A truly aesthetic physique doesn’t come around over night and nor does it come with guesswork. There’s got to be some kind of solid plan in place and most importanlty, you have to stick to this plan.There are 5 pillars when it comes to the training side of things that if you stick to will yield results like never before! You can apply these pillars to every training, no matter which body part you’re working on.
Pillar 1: The Isolation Warm-Up
The first pillar, warm up and isolate the proper muscle fibers, may be the most important pillar of all. When you first get to the gym, your body isn’t usually ready for heavy lifting. Just a couple of sets of body part-specific isolation work not only prepares your muscles for what’s to come, but also helps focus your mind on the workout ahead.
If you’re young enough, you might be able to get away with starting cold, but why risk injuring yourself and setting your training back for weeks or months just because you didn’t want to take the time to warm up? All it takes is one injury and you’re on the sidelines. Start with lighter weight and get a solid pump before you start adding more volume.
The purpose of these lighter sets is to warm up the muscle, but they can also help you fatigue the targeted muscle—especially when you focus on proper form and on squeezing hard throughout the entire rep range.
Pillar 2: Heavy Lifting
Once your target muscles are fired up, the next pillar of training comes into play: heavy lifting. This is the “meat and potatoes” of lifting and includes familiar compound exercises such as bench press, squat, deadlift, pull-ups, shoulder press, leg press, and all manner of row variations.
These exercises are great for building overall size and strength, but come with a much higher risk of injury. By warming up before you start these compound movements, you get a better feel for muscle contraction. This enables you to use less weight while getting the same or better result, and helps prevent injury. Read that sentence again.
Never sacrifice form for weight. That’s the difference between the bodybuilder who keeps going for years, and the one who bounces from injury to injury. If the weight becomes too heavy to get 10 reps, or if your form begins to suffer, drop the weight back down and crush the last set or two.
You always want to push yourself, but it’s OK to go back down in weight if it’s too heavy. This is bodybuilding, not ego-building.
Pillar 3: Active Recovery And Time Under Tension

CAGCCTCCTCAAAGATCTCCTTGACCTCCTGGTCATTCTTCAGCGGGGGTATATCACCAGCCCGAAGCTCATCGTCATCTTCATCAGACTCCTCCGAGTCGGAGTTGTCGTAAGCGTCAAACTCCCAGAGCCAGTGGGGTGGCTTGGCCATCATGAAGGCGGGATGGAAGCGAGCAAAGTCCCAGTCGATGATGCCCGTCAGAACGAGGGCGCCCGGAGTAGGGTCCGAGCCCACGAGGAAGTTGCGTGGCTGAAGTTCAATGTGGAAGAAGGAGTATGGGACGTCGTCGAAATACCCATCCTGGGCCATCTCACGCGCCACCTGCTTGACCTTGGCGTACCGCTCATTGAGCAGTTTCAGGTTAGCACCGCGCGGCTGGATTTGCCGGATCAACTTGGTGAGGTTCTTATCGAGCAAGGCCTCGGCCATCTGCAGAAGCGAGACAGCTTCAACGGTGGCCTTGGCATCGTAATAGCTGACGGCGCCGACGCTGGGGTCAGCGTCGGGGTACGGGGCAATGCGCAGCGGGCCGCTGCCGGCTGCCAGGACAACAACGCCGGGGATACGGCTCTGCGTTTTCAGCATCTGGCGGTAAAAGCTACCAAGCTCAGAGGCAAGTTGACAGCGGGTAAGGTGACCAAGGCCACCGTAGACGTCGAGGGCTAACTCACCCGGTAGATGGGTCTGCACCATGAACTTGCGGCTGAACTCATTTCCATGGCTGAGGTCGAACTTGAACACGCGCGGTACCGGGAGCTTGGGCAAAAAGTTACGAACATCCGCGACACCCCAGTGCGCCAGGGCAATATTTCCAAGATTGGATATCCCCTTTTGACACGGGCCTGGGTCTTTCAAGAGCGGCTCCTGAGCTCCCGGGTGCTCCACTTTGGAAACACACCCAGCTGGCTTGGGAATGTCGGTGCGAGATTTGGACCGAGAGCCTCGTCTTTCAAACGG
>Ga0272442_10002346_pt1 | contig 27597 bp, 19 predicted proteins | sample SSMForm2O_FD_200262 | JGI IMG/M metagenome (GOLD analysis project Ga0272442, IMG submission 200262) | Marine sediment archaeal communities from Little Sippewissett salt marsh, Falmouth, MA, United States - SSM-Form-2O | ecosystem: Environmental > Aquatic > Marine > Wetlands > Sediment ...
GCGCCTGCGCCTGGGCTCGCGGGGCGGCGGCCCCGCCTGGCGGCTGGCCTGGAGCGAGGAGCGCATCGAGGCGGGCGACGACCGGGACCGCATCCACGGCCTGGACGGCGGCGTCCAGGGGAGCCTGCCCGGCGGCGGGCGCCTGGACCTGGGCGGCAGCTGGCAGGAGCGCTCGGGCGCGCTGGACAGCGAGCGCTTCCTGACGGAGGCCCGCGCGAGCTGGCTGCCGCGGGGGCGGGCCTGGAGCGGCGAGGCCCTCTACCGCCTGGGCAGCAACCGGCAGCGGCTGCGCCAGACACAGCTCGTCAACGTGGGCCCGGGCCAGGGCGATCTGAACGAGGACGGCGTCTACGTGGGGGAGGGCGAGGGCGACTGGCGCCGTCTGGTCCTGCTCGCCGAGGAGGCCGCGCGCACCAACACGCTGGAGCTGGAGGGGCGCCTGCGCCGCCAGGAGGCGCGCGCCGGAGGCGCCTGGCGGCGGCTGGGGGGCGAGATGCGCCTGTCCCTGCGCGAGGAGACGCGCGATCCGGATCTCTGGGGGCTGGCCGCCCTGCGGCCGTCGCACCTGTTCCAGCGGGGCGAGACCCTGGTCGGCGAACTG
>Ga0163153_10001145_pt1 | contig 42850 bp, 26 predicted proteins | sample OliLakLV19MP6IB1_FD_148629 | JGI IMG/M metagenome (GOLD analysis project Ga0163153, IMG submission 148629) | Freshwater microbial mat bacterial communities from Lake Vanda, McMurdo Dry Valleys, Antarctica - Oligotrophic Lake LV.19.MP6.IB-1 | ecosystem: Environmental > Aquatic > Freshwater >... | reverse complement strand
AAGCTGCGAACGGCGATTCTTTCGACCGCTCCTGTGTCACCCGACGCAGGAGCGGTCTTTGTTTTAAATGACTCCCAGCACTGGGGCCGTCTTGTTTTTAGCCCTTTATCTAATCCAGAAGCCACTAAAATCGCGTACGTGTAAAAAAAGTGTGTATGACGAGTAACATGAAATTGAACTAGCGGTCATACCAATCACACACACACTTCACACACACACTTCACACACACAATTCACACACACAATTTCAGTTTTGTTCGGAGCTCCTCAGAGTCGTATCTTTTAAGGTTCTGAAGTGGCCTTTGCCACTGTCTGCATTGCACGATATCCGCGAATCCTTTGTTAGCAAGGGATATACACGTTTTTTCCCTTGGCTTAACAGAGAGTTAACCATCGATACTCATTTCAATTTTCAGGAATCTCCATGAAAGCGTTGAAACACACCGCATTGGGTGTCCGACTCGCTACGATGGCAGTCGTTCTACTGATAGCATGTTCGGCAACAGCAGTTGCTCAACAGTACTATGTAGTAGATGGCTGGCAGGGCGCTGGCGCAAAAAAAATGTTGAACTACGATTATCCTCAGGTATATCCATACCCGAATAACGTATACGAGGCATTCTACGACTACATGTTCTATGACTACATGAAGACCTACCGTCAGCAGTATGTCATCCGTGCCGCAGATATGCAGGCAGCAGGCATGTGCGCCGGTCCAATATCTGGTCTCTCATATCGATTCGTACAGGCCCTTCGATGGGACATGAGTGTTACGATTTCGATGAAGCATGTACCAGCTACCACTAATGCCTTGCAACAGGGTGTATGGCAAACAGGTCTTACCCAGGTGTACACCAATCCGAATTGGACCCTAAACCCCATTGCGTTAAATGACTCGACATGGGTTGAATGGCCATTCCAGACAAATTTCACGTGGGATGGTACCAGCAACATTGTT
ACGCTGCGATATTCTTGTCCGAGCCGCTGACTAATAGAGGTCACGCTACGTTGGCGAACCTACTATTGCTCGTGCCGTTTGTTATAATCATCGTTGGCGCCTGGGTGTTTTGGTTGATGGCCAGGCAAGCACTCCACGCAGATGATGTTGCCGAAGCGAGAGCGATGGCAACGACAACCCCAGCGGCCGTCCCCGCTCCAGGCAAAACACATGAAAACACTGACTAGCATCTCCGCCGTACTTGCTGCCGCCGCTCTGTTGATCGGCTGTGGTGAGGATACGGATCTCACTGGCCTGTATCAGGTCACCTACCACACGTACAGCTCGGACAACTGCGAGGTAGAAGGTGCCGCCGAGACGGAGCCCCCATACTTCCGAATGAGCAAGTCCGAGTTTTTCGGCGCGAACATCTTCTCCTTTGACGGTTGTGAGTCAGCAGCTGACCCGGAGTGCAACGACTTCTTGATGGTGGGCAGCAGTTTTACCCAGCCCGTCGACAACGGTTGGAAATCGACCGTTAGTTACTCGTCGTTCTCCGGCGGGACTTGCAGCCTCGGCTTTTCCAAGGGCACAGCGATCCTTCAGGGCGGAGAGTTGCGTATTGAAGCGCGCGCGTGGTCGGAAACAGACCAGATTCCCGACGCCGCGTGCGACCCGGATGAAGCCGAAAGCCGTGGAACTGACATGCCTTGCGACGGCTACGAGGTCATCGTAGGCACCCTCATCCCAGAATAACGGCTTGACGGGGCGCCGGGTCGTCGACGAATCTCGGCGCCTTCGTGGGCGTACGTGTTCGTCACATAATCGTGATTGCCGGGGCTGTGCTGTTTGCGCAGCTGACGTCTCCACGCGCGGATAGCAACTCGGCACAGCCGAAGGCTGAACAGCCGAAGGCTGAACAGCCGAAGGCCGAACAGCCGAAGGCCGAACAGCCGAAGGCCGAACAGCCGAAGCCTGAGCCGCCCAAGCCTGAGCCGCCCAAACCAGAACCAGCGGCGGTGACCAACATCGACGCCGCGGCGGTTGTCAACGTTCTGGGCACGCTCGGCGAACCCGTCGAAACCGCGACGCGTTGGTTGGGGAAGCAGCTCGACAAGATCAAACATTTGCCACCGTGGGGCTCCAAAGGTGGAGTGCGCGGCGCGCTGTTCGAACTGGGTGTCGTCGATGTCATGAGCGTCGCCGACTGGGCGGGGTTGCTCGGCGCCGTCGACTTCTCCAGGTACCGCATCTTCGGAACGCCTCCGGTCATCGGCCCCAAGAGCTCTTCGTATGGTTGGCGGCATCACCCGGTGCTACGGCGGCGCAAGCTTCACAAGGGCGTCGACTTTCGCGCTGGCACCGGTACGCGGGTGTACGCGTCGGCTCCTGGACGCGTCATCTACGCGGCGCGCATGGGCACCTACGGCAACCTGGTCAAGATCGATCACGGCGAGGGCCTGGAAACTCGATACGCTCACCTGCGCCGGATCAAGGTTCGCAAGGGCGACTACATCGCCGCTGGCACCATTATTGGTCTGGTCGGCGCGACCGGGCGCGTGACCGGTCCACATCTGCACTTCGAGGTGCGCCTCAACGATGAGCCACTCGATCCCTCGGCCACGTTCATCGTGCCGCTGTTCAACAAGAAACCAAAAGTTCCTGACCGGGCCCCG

Your muscles just took a beating from the last few exercises and you should be feeling exhausted. Instead of getting sloppy in training, give your body a slight rest. But by “rest,” we don’t mean sitting around or using this time to talk your way out of finishing your workout.
Use a lighter weight so you can work through the entire range of motion, keeping the muscle under constant tension throughout each rep. Go light, and don’t kill yourself. You’ve still got a lot of work to do!
Pillar 4: Supersets And Dropsets
The best time to push yourself the hardest is as you finish up a workout, and there’s no better way to do that than with supersets and dropsets. You got a break of sorts during Pillar 3, so now you should be ready to pump your muscles full of blood and push as many reps as possible on each set. This is where you stop counting, and just keep working.
If you start to get sloppy here, reduce the weight or move on to another exercise. You should be absolutely exhausted after completing two or three of these kinds of sets. If you’re doing contest prep, this is also where you push caloric burn through the roof.
Pillar 5: Stretch
Now that you’re exhausted, it’s time to stretch the muscle fibers and start pushing blood and nutrients into them. This will help with recovery and muscle growth.
You can do this by performing isometric stretching, or by doing exercises that emphasize big stretches, such as stiff-leg deadlifts on leg day, or hanging from a bar on back day. Unlike isometrics, these exercises use weights or body weight to stretch the muscles past normal range.
Just be careful when you use weights to help you stretch. Go light, pay attention to form, and remember that the goal at this point is to stretch, not fatigue, your muscles.
The Systematic, Adaptable Way To Grow
The 5 Pillars approach provides a simple, structured approach to weight training that can work for both beginners and advanced lifters, while allowing you to incorporate all kinds of variety into your training. Done right, it’ll help you prevent injury, do some solid heavy lifting, and get the most out of your training for years on end.